Inspiring Educators Who Inspire Future Leaders
Trusting that parents are a child’s first role model, I am struck by just how many children look up to celebrities and professional athletes as the most important models of what it means to be successful, smart, physically fit, and happy. The question of what it means to be a good role model came up for me recently after reading a Sports Illustrated (SI) cover story, The Last Days of A Rod. The article resonated with me because, as an educator, I believe it is my job to help young children uncover their innate talents so that they can use them in ways that benefit them and others. The article also resonated with me because the stories of Adam Rodriguez’s troubles bring to light questions of integrity and honor (qualities that we work with parents to teach every day inside the classroom). I do not know what is true about his involvement with banned substances (and I do not intend to judge him whatever the outcome); however, I would like to use his cautionary tale of overwhelming success and now what seems to be utter failure to send a message to my students — be careful when choosing a role model.
My first message to my students when choosing role models: remember that your role model is human and that the first rule of choosing a role model is remembering they are not perfect. If the allegations against A Rod prove to be true, his biggest failure will be losing sight of what is for me a golden rule: doing your best is more important than winning at all cost. Coach John Wooden said it best when he said “real success is not winning at all cost but it is the peace of mind one attains only through the knowledge that he or she has done his or her very best.” It is the understanding that you have given it your all and feel good and can live with this knowledge that truly counts.
My second message to my students when choosing role models: remember to choose people who push you to be your best but understand that with our best comes setbacks and failure. For me, this is an essential element in identifying role models because good role models are people who can see you for who you are and still work with you to help make you a better person. They are also people who use any setbacks or failures in their lives to help others.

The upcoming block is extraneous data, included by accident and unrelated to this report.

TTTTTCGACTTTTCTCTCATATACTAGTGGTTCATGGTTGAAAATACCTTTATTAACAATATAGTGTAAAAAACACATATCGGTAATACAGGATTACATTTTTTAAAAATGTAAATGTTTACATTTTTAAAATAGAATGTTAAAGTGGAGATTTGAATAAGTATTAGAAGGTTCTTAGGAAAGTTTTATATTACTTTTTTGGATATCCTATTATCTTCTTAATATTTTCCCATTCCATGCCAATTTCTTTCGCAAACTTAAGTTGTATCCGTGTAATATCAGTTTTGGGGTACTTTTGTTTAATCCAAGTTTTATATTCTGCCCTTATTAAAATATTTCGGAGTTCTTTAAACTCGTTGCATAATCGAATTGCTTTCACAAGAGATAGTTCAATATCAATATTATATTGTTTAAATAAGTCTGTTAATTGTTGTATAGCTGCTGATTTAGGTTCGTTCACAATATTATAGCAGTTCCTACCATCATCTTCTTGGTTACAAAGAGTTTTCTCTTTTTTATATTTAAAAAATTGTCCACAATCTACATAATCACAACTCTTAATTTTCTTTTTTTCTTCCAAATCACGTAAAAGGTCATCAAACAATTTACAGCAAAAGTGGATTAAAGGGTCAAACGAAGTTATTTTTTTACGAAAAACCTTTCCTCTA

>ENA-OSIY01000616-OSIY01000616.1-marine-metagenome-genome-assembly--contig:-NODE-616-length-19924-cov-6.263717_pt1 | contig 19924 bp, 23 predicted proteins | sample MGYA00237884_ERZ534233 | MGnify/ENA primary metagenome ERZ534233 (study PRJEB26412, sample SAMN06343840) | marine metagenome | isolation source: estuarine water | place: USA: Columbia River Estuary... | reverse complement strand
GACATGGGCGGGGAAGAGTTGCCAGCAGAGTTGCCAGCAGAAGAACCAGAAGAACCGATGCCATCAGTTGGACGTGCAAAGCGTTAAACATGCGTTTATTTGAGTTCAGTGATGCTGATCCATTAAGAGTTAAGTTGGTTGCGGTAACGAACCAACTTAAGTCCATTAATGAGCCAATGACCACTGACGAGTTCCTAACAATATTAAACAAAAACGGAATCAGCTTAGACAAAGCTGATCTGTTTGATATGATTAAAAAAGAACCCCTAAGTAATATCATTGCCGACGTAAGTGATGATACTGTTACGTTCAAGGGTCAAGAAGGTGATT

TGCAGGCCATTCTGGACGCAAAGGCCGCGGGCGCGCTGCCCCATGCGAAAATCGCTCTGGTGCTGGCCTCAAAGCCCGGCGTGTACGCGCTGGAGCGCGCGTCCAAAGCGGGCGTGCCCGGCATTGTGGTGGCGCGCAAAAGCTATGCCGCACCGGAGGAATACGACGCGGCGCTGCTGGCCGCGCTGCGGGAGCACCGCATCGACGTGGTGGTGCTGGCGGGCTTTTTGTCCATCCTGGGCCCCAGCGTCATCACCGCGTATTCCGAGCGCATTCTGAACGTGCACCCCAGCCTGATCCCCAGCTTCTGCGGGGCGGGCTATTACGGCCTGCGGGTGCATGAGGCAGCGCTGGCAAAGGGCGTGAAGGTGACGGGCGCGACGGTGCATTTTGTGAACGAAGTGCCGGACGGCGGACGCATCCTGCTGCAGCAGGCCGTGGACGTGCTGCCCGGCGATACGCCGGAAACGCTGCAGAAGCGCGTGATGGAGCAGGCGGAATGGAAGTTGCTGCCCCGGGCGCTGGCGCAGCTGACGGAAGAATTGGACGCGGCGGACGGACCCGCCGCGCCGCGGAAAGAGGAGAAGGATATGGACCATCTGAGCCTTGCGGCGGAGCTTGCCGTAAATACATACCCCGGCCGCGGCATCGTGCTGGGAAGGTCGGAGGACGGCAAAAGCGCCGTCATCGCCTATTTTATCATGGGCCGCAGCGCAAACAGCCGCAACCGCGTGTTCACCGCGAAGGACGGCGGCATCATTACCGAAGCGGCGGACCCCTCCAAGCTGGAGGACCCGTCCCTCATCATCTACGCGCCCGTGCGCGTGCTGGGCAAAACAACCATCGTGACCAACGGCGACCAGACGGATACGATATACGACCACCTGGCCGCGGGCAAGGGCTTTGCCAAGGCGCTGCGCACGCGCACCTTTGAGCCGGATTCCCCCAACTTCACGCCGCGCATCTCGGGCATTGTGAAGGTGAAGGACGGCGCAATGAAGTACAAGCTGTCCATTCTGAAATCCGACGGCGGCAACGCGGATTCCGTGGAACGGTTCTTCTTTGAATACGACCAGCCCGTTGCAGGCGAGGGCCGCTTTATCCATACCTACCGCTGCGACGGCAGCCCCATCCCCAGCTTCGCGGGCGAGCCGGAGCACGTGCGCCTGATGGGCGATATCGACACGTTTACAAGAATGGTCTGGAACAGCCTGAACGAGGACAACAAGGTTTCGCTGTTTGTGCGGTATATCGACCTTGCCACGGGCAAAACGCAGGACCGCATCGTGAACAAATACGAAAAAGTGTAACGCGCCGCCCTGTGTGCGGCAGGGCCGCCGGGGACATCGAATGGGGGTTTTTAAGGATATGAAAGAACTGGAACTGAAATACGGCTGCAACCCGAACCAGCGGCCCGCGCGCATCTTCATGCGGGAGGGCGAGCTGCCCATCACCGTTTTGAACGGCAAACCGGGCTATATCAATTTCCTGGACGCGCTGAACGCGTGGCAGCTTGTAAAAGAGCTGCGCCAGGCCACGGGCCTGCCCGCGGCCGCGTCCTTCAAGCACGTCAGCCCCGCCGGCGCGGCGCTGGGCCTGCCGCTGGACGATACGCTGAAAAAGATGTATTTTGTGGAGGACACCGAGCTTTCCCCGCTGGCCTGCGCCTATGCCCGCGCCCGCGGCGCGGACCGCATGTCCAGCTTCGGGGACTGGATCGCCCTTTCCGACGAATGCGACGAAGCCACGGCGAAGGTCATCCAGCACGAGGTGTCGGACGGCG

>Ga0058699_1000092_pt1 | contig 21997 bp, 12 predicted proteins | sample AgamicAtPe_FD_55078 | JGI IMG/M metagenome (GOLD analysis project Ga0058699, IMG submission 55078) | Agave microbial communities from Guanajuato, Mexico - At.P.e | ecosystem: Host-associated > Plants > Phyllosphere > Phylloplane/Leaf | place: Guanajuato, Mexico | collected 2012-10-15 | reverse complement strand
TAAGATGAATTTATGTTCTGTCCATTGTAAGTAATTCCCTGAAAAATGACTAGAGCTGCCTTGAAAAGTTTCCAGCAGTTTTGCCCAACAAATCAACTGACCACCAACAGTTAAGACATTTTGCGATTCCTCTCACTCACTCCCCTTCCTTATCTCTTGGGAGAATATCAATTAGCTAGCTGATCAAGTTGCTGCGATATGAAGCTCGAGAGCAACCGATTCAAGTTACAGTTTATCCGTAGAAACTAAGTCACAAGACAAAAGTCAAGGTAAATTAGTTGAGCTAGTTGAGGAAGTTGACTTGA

Finally, I want my students to choose role models who aspire to do good for others instead of only obtaining greatness for themselves. The easiest way to achieve this goal is to look to folks who look like you. The new standard for being a role model should not be how much you make but how your actions inspire others. I would like to encourage my students to look for role models who are just like them or people who are just like folks in their neighborhoods and communities. I do not want every person that my students aspire to be to shoot hoops, run or act in movies. I want my students to also look to those role models who work 9-5, raise families, and coach little league. If every student that I have worked with becomes a teacher, business entrepreneur, engineer, nurse, bus drive, nurse, construction worker, or scientist as long as they have lived a life of integrity and purpose (and they had given their very best) that is good enough for me. Being a role model is perhaps the toughest job you can have. It is also the most important one particularly when working with children. In the wake of the A Rod scandal, I can only hope that more public figures remember what they do matters even if they do not accept the responsibility.